Did we deserve to come last? Well, our attitude to the contest doesn’t help. With the element of complacency and the irritating smugness that comes with our pretense that actually, we’re a bit too cool for this nonsense, being the place where all the good music comes from and all, yes, we did rather deserve the drubbing we got. Why not throw a proper, credible band into the contest next year? I say, Radiohead for Eurovision. If we lose then, we may as well pull out of the contest altogether.
(decidedly odd photo credit: werewegian on the BBC Eurovision Flickr group. And that’s by no means the strangest photo on there.)
I used to get told off when I was young for reading in class.
The small library at my primary school in Cambridgeshire was based in my home room, and it stored treasures. Almost a full shelf of the alcove tucked in one corner of that room was dedicated to French editions of TitTin and Asterix books. Presumably it was an attempt to get yer average kid interested in a foreign language. They never worked that way for me.
Nowadays I’d call the books bandes desinees, but back then they were utterly indescribable. Beautiful, magical, huge impenetrable works that made sense only in the sense of their visual storytelling, because I was eight, and French may as well have been Klingon to me. The experience was all about the interplay of picture and text in the purest possible sense. The closest I’ve been to that feeling since is reading some of Rick Griffin and Victor Moscoso’s work in Zap reprints, where they would abandon narrative clarity in favour of the sheer panel-to-panel rush of tumbling pictures. Too add to the effect, their speech bubbles would frequently be filled with heiroglyphs, or squiggles. I had a twinge of nostalgia in reading those works, although I’d never seen them before, and I blame that on my early TinTin readings. I found joy in the knowing and simultaneous not knowing what was happening.
I couldn’t leave those books alone. Lunchtime, breaktime, there I was, the quiet, bookish spectacled child (no change there, I’m afraid), hunkered in a corner, buried in an Asterix. It became an addiction. So I was regularly pulled up for having a copy of Asterix Et Les Britons (imagine the headmangling I took for seeing English habits through a French lens, in a language I didn’t understand, and being too shy to ask why all the British warriors stopped fighting at four o’clock for cups of l’eau chaud) or Les Tresor Des Red Rackham open on my lap when I was supposed to be concentrating on my maths.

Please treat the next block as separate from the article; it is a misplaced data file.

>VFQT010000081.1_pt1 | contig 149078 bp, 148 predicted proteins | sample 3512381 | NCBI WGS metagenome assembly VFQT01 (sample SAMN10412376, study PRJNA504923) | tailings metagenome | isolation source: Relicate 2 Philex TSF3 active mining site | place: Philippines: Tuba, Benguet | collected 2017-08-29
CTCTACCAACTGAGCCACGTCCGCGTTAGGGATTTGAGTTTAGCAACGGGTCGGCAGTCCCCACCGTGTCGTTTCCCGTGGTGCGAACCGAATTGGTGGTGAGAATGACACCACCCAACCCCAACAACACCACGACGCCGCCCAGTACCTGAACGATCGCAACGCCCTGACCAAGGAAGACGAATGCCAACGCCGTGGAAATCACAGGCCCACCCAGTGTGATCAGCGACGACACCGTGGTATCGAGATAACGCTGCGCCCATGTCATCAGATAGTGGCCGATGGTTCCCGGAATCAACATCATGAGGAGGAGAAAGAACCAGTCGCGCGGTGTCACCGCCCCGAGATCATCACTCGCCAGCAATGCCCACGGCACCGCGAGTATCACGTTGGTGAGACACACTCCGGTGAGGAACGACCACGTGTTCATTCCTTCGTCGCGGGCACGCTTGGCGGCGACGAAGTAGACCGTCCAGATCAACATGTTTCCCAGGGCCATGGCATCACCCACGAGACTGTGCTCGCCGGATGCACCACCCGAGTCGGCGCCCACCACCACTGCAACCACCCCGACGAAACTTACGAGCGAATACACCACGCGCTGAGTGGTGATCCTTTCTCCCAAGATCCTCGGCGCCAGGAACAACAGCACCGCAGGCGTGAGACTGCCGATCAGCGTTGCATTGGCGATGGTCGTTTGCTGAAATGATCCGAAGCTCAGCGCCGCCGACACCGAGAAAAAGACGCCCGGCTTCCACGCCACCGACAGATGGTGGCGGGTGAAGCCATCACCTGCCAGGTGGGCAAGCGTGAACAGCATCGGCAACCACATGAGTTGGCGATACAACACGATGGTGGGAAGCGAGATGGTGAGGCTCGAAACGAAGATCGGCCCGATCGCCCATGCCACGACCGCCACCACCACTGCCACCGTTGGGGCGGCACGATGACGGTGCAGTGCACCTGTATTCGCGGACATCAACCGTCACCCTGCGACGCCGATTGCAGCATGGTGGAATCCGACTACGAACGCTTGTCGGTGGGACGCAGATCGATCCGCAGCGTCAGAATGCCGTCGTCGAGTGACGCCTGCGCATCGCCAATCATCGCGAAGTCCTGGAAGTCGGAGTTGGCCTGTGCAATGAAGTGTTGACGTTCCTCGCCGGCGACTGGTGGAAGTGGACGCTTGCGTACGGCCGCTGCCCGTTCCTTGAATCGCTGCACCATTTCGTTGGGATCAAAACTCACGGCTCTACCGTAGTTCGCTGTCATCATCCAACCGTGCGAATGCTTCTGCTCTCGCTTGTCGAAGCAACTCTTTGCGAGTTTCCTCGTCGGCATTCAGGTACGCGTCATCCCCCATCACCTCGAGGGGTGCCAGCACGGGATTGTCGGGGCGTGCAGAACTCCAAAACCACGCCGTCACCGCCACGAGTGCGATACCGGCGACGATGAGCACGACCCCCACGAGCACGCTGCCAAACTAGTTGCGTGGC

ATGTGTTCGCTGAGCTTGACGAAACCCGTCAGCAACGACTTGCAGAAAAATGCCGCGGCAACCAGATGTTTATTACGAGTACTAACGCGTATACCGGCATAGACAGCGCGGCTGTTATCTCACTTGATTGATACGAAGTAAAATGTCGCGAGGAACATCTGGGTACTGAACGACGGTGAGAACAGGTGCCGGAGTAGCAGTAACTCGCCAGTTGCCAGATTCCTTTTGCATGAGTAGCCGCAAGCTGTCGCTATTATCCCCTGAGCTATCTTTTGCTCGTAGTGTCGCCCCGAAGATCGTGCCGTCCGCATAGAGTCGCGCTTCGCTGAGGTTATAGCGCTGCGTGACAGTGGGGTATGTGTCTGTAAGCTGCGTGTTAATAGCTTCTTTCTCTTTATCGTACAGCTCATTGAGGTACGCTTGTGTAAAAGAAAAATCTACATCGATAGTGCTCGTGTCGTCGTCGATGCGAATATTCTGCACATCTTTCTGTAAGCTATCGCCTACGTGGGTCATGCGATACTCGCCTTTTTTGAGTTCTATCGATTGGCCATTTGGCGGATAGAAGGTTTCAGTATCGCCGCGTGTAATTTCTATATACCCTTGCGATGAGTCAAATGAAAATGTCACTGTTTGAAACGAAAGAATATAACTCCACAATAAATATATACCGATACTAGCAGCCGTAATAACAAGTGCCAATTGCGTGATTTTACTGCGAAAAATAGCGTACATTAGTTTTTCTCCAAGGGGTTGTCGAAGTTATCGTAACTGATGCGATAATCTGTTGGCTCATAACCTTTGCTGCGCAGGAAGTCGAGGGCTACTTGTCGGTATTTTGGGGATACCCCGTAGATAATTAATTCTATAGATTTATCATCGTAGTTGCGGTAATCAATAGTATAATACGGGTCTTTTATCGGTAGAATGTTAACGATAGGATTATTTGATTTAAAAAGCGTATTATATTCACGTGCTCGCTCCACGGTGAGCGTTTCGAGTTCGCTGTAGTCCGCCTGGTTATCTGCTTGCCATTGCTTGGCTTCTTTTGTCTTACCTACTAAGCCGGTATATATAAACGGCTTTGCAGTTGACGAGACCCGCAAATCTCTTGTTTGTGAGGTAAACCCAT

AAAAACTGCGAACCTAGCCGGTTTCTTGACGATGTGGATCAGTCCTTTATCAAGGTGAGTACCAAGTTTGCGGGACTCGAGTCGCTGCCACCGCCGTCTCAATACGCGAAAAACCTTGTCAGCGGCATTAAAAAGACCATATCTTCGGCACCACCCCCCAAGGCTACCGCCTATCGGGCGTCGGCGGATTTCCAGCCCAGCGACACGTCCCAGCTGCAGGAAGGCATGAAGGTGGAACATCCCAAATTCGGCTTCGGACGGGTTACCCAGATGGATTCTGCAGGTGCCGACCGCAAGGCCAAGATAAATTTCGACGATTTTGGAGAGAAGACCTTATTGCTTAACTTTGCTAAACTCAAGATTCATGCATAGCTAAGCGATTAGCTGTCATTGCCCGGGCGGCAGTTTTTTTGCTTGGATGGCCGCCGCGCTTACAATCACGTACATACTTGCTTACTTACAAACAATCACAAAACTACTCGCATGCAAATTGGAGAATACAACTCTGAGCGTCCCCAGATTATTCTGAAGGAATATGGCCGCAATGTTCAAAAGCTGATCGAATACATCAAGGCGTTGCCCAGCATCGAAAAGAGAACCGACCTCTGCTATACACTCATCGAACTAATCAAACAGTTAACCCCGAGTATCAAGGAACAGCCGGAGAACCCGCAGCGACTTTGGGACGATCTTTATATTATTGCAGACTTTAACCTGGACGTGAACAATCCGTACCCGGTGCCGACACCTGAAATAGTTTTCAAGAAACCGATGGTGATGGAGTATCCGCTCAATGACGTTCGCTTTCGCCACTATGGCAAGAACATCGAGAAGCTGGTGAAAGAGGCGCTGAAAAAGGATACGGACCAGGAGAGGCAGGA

Which explains two things. My enduring love of comics, and my inability to add up without using my fingers.
Thinking about it, I was grokking those books rather than reading them. Scuse the Heinlein.
The other source of comicy goodness when I was little came from my Uncle Doug. I will, with his permission, talk more about my Heavy Metal Uncle at a later date, but for now let’s just discuss his exquisite good taste. Doug had a cupboard full of carefully boxed Corgi Bond cars, which I and my brother gleefully trashed in frantic reenactments of the car chases from Goldfinger. Doug had a cupboard full of mid-60’s TinTin reprints, which I snorted. They were familiar and strange at the same time. Guns suddenly went Bang instead of PAN. Snowy’s bark was just that, instead of the AIIIooo that Herge had written for him.
But this was just the core of the motherlode. He also had a pile of Marvel and Mad annuals, and it was these that well and truly spun my head the wrong way on it’s thread. Early adventures of the Avengers and Iron Man were snarfed next to the exquisite parodies and appalling jokes of Mort Drucker, Don Martin, Wally Wood and (yes, finally, we get to the point) Will Elder.
The news last week that Will had died at the age of ninety-five dried something up in me. I would spend hours poring over the insanely detailed artwork he would regularly fire off for Mad. Here’s an example that seems to be popping up quite a bit in the backwash of the announcement: RESTAURANT.
He was an extraordinary draughtsman, an amazing storyteller, and to my mind should be lauded with the guy I frequently used to mix him up with, Will Eisner. Through such errors are other great connections made. It should be pointed out, though, that you only assert that Will Elder created The Spirit to a comics-literate crowd once. Believe me, the memory still brings a flush up my collar.
Will Elder’s work was a gateway to some serious influences on my creative life, and fostered an enduring love in clean, cartoony and complex illustration. It’s a heartcracker that he’s gone, but I’m forever grateful for the path on which he put me.
Hey Will, how’s yer ma?
…and the quote of the day…
Katherine has a pink button on her backpack which reads “I’m not shy, I’m studying my prey.”